Juno only appeared to be lying down on the job, lazily munching a snack at the community solar farm on Thursday.
Juno, a sheep from Suffolk, Mass., was actually being productive, as one of a herd of 15 “lambscapers” from Solar Shepherd LLC that were grazing on the fescue, grapevine and crabgrass surrounding a field of solar panels.
The sheep were brought in to manage vegetation naturally around the 4,212 panels covering 20 acres of Varney Farm’s 160-acre property, in Mendon, Mass.
Sheep are being tried for the first time on a solar project in Massachusetts at the Mendon farm, although they’re used elsewhere, to control grass surrounding solar arrays that would otherwise require mowing or, more typically, herbicide application.
The community solar farm, which produces approximately 5.1 million kilowatt hours per year, enough to power 405 homes annually, is owned and operated by Ameresco and co-developed by BlueWave Solar. The project has 38 community solar customers, including two anchor tenants, Blue Cross Blue Shield of Massachusetts and the town of Mendon, according to information provided by developers.
“We set this up to target solar markets,” said Dan Finnegan of Mansfield, founder and general manager of Solar Shepherds.
Combining agriculture and energy is a win-win, representatives of both industries said.
Finnegan said the sheep’s grazing will deepen the roots of pasture grass and return nutrients to the soil, making it more fertile.
Will Bland, project manager for Ameresco, pointed to studies showing that grazing alters the density of soil in a way that enhances the operation of the solar panels.
The sheep will munch under and around solar panels in one fenced section of the property for a week, then move on to another. They’ll stay at the site for a month, Mr. Finnegan said, sleeping under the panels as shelter.
The woolly workers meet important job qualifications for solar farm management: They graze plants down to the ground, they like to stay together in a flock, and unlike goats, which like to climb, they stay off the solar panels. Even better, according to Finnegan, sheep are allergic to copper, so they don’t interfere with electrical wiring.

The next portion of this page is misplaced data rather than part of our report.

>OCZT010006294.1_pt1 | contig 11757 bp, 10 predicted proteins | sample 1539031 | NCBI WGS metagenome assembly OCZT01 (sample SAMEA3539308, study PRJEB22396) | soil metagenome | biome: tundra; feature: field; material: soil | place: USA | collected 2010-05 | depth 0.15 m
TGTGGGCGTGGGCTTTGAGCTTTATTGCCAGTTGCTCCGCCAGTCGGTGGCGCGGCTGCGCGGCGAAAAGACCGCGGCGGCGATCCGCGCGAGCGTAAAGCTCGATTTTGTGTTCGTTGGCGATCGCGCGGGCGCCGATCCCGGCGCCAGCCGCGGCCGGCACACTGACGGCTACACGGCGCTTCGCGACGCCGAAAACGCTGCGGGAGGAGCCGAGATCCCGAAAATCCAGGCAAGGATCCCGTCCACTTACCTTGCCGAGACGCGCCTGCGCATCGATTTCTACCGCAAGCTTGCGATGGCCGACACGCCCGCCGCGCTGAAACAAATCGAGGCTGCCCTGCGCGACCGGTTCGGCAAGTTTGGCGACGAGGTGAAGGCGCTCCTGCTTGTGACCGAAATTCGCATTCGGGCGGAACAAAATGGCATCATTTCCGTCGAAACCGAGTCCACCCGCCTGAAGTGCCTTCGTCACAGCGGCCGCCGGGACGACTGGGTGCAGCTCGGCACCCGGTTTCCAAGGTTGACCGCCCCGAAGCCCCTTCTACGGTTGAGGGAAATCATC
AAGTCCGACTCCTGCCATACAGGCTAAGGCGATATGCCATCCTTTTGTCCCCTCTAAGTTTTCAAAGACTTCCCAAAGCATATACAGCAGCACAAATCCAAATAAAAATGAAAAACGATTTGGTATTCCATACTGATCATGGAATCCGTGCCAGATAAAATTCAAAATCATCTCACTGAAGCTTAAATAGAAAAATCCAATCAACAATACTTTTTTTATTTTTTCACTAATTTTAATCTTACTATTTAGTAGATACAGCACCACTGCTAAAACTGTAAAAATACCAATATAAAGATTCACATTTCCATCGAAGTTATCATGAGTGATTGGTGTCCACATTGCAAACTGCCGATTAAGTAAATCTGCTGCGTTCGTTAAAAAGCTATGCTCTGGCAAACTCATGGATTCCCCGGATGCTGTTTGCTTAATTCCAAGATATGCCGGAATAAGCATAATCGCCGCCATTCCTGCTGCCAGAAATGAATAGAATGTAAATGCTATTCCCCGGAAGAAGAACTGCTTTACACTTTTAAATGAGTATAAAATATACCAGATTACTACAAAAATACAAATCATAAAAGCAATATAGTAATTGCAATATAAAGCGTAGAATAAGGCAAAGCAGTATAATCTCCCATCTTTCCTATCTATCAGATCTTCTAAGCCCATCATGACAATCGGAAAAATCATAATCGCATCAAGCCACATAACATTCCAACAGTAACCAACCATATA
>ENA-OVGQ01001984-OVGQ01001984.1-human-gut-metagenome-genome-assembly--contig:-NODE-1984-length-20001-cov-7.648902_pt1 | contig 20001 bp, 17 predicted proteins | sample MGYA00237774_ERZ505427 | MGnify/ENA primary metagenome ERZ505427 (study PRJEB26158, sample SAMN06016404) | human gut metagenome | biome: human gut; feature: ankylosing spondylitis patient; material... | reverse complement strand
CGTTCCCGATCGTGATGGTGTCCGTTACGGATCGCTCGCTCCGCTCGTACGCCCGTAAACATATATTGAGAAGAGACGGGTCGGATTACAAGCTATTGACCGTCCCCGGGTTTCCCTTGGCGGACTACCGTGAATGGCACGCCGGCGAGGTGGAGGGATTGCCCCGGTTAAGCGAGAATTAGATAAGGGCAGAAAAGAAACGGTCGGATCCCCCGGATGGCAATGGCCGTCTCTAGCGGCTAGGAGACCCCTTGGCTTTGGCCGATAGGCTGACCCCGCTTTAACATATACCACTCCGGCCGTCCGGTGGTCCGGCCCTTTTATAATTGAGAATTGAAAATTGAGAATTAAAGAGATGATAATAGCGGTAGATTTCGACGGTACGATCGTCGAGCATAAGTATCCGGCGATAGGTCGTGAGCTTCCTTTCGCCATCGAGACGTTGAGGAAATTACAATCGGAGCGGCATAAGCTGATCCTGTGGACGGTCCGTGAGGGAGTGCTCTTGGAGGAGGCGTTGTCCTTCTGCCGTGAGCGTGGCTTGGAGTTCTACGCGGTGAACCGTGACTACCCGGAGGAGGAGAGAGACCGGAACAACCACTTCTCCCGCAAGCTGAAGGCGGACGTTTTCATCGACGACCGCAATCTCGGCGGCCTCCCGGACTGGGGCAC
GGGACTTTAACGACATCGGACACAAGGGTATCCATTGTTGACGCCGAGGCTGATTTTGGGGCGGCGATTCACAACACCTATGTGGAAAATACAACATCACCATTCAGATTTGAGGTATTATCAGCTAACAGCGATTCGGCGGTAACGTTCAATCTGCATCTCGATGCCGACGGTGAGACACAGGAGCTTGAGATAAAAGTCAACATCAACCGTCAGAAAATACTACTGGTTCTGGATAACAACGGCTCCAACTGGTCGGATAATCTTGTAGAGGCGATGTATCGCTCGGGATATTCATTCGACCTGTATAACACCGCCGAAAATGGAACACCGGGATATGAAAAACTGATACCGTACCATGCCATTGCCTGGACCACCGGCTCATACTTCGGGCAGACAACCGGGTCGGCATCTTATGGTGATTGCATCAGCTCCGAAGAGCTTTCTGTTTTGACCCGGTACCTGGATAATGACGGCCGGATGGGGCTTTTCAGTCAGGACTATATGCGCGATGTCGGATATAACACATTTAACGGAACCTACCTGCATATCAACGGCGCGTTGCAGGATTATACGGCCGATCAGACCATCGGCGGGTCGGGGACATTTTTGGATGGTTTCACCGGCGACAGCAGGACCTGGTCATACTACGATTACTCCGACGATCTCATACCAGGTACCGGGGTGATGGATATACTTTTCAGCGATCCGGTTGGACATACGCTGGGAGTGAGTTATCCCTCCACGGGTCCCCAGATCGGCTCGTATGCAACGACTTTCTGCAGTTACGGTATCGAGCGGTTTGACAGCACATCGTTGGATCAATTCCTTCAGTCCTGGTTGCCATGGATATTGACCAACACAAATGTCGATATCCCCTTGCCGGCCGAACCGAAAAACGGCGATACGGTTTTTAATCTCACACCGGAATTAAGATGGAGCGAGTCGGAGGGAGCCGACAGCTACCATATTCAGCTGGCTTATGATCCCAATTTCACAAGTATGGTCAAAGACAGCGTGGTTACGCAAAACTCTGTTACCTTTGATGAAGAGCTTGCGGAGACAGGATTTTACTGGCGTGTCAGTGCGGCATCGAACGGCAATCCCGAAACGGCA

“The sheep are really the right animal for this job,” he said.
Grazing livestock around solar panels is also in line with the state Department of Agricultural Resources’ efforts to promote more dual use of land, according to Gerry Palano, alternative energy specialist with the MDAR, who was touring the Mendon solar farm Thursday.
“When farmers have a choice, we try to use every square foot of land,” Palano said.
A University of Massachusetts research farm in South Deerfield has been trying out this approach for a few years, first grazing livestock and now growing trial crops – kale, broccoli and peppers – under solar panels that are high enough off the ground and spaced sufficiently to allow sunlight to reach the plants.
That way, “The land remains productive,” Palano said. “Our whole state benefits from the local food market.”
Members of the Varney family, who own the land, “really dedicated this portion of the farm to sustainable energy,” said Paul Makris, vice president of Ameresco, based in Framingham. He said the project was a joint inspiration with Ameresco President and CEO George Sakellaris, who grew up in Greece on a sheep farm.
John DeVillars, co-founder and chairman of BlueWave Solar, who is a former regional administrator for the U.S. Environmental Protection Agency and former state secretary of the environment, said developers’ goal was to generate clean electricity and advance Massachusetts agriculture.
BlueWave Solar is also involved with another sustainable agriculture and energy pilot at Knowlton Farm in Grafton, Mass.
That 3.7-megawatt solar project will be focused on growing vegetables around the panels, DeVillars said.
“We and a lot of other (solar energy) developers have taken down a lot of trees, taken fields that were for haying,” he said. “This is a way to mitigate that impact.”